Abstract: Examining Change in Parenting, Mental Health and Early Child Development in Immigrant Families Participating in a Trauma-Focused Intervention (Society for Social Work and Research 25th Annual Conference - Social Work Science for Social Change)

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Examining Change in Parenting, Mental Health and Early Child Development in Immigrant Families Participating in a Trauma-Focused Intervention

Friday, January 22, 2021
* noted as presenting author
Ruth Paris, PhD, Associate Professor, Boston University, Boston, MA
Mihoko Maru, MSW, Doctoral Student, Boston University
Karen Garber, Director, Jewish Family and Children's Services
Background and Purpose: Immigrant parents raising young children often face challenges in their new countries including family separation, fear of deportation, limited social and concrete support, trauma symptomatology, and overall parenting stress (Yoshikawa & Kholoptseva, 2013). These pressures contribute to cumulative strains on parenting practices and ultimately impact the young child’s development. Although community social service agencies have begun to adapt and implement evidence-based trauma-focused interventions to address the needs of immigrant families, little is known about whether participation is associated with improvement in parenting and child development. This quasi-experimental study uses evaluation data to examine changes in parenting knowledge and stress, mental health and child social-emotional development with predominantly Latinx immigrant families participating in a home-based intervention for young children and their caregivers.

Methods: Baseline and discharge data collected at a community agency offering Child-Parent Psychotherapy to primarily immigrant Latinx families with young children were used for analysis (M sessions=19.2, SD=8.0). All variables were measured using standardized instruments in Spanish or English (Protective Factors Survey, [PFS, Knowledge of parenting], Parenting Stress Index [PSI], Brief Symptom Inventory [BSI], Posttraumatic Stress Checklist [PCL], and Devereux Early Childhood Assessment [DECA]). T-tests were computed on all variables of interest to assess change from baseline to discharge.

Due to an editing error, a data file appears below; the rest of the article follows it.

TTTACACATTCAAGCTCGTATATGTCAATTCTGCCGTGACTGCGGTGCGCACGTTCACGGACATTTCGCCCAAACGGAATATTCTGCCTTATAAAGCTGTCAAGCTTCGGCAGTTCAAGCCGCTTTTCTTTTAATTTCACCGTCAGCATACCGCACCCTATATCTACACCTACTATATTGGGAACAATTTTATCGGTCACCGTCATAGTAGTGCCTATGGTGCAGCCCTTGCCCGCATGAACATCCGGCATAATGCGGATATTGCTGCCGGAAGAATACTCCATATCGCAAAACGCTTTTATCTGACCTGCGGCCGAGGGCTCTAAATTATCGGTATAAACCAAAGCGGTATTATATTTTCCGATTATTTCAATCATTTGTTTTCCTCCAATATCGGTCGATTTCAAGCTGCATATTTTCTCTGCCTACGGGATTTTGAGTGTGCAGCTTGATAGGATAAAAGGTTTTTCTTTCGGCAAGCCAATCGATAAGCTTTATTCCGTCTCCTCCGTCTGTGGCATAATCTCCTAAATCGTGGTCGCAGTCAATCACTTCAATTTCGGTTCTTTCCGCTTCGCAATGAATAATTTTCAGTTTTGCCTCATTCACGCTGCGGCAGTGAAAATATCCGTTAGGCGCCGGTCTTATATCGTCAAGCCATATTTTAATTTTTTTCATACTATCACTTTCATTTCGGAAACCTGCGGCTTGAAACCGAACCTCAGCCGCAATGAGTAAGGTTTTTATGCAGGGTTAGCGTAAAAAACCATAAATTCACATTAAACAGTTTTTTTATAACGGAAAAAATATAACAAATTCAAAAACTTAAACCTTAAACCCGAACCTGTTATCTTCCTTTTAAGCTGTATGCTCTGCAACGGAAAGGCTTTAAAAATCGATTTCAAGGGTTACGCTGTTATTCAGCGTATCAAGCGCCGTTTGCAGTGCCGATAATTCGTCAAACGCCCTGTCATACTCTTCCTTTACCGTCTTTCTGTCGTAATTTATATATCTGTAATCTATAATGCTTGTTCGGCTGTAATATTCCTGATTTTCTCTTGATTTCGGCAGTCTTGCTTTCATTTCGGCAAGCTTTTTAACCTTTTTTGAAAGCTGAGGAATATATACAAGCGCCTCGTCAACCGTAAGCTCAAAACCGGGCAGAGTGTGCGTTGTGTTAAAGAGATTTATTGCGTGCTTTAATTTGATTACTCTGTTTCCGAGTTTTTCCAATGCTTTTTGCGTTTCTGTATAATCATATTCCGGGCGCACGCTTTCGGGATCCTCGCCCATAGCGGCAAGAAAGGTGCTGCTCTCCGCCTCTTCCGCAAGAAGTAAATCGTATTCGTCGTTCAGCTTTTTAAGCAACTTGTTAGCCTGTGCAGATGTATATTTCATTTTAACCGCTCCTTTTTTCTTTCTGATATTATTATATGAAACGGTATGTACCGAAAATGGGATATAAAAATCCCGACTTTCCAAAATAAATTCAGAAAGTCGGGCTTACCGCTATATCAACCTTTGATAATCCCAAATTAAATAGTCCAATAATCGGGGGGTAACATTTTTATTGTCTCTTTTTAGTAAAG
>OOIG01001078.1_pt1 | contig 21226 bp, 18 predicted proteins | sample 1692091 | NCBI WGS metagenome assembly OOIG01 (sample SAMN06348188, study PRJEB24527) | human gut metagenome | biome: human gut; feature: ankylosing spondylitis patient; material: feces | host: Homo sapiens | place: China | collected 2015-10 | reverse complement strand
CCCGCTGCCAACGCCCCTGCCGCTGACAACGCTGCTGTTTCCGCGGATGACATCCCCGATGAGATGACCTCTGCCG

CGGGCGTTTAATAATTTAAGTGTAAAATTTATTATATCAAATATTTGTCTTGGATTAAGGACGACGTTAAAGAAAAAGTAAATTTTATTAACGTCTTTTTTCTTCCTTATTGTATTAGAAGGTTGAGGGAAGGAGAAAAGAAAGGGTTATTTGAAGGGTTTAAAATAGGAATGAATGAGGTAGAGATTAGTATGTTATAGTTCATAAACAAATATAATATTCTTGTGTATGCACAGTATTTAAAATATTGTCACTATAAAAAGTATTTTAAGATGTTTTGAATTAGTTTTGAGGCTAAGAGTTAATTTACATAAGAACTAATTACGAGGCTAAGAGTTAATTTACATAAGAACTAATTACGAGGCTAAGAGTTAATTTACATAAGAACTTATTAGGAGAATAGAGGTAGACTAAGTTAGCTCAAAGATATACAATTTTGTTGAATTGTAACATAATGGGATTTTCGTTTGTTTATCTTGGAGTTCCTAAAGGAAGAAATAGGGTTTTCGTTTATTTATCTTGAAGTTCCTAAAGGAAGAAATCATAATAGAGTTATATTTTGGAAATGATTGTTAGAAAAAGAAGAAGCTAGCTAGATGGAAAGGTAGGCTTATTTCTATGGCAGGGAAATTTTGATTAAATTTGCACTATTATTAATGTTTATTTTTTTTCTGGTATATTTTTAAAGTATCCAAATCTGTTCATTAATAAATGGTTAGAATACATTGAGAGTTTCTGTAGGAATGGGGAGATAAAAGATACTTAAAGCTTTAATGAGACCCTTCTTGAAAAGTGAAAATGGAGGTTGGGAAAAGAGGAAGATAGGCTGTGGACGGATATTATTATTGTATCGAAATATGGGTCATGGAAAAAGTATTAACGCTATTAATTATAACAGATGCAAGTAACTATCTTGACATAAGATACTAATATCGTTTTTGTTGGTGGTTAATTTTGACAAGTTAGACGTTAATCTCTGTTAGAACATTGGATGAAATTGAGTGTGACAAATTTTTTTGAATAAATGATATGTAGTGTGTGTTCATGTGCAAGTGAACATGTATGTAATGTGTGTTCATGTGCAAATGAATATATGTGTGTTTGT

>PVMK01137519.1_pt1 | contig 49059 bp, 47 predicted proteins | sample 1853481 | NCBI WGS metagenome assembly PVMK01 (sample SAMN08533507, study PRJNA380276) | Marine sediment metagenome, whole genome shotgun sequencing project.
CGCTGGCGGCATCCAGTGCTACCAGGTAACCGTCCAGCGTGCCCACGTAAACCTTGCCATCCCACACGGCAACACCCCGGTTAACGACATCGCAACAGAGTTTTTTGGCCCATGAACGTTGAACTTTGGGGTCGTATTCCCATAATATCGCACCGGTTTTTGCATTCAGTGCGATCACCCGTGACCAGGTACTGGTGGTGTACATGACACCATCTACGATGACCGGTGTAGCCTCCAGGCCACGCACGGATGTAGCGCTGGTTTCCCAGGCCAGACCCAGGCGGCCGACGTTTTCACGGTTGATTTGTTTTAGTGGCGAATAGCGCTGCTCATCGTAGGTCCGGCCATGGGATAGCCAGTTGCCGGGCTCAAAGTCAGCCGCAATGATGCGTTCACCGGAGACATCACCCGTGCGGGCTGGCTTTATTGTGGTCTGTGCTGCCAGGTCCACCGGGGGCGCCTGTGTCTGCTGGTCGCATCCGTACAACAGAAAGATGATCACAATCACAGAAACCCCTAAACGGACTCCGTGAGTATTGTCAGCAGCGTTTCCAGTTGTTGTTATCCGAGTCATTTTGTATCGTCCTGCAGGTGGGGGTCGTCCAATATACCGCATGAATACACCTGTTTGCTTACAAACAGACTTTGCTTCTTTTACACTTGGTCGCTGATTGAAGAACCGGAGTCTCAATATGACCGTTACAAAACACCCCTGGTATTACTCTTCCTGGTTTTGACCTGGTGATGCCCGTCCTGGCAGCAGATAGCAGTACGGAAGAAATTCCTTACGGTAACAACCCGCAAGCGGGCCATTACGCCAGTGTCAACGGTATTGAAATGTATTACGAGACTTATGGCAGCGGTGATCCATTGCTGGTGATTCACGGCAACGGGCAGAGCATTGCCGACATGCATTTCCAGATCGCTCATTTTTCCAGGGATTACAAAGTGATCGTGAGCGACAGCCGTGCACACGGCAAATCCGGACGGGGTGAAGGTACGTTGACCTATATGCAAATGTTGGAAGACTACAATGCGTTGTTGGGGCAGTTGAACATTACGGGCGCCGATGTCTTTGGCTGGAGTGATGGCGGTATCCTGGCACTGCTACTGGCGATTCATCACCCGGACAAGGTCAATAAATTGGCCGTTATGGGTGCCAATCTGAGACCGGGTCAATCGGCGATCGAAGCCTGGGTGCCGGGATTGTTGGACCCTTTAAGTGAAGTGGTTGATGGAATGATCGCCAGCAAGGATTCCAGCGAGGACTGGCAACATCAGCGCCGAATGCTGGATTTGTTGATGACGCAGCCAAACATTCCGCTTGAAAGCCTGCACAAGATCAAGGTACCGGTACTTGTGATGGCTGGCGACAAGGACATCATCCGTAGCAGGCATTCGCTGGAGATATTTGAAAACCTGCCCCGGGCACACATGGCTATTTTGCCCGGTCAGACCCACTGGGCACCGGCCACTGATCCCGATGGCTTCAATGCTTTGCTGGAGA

Results: The sample consisted of 33 caregivers (mean age=33.5 years, SD=6.4) and their young children (mean age=37.4 months, SD=21.0); 88% were Latinx immigrants, mostly from Central America (62%). Approximately half were never married, and half had less than a high school degree. The majority had household incomes less than $24,999 (60.7%). At baseline, caregivers reported a mean of 10 lifetime traumatic events for themselves and 3 traumatic events for their young children. 55% of caregivers scored as at risk or high parenting stress (PSI); overall mean mental health score was 0.78 on the BSI; 30.3% of caregivers were at-risk for PTSD. Preliminary results showed significant change from baseline to discharge in parenting knowledge (PFS, t=2.54, p=.02*), aspects of mental health (BSI, obsessive compulsive subscale, t= -2.16, p= .04*), trauma symptoms (PCL, t=-3.16, p=.003**) and child social-emotional development (t=2.16, p=.04*). Change was noted at the trend level in parenting stress (PSI, Difficult Child- t= -1.72, p= .095t) and protective factors (PFS, Concrete Support- t=1.88, p=0.07t). Effect sizes for change were small to medium (.30-.55).

Conclusions: Preliminary results underscore the feasibility of implementing a trauma-focused intervention for primarily Latinx immigrant families with young children in a community social work setting. Moreover, results suggest that caregiver mental health, trauma symptoms and child social-emotional development may improve over the course of the intervention. Given the small N and quasi-experimental design results should be interpreted with caution. However, they are promising and point to the need for further research with a larger N and an experimental design to further test implementation of the intervention and to clarify the mechanisms whereby change in parenting, caregiver mental health and child social-emotional development occur. The results are particularly important given increased fear and isolation in immigrant communities due to the current COVID pandemic.